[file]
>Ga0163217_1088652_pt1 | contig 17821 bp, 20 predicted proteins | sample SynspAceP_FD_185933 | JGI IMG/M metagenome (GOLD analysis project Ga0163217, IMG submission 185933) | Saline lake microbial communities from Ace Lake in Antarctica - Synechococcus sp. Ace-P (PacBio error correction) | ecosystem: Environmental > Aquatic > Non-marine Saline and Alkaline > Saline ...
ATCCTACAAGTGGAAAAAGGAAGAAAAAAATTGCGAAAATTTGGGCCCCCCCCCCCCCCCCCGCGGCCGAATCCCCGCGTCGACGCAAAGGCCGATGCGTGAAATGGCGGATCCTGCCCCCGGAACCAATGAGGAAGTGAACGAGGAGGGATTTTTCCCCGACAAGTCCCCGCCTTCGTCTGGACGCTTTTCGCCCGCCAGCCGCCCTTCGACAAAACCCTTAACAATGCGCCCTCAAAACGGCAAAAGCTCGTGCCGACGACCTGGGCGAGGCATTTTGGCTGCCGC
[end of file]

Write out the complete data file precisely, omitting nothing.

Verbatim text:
>Ga0163217_1088652_pt1 | contig 17821 bp, 20 predicted proteins | sample SynspAceP_FD_185933 | JGI IMG/M metagenome (GOLD analysis project Ga0163217, IMG submission 185933) | Saline lake microbial communities from Ace Lake in Antarctica - Synechococcus sp. Ace-P (PacBio error correction) | ecosystem: Environmental > Aquatic > Non-marine Saline and Alkaline > Saline ...
ATCCTACAAGTGGAAAAAGGAAGAAAAAAATTGCGAAAATTTGGGCCCCCCCCCCCCCCCCCGCGGCCGAATCCCCGCGTCGACGCAAAGGCCGATGCGTGAAATGGCGGATCCTGCCCCCGGAACCAATGAGGAAGTGAACGAGGAGGGATTTTTCCCCGACAAGTCCCCGCCTTCGTCTGGACGCTTTTCGCCCGCCAGCCGCCCTTCGACAAAACCCTTAACAATGCGCCCTCAAAACGGCAAAAGCTCGTGCCGACGACCTGGGCGAGGCATTTTGGCTGCCGC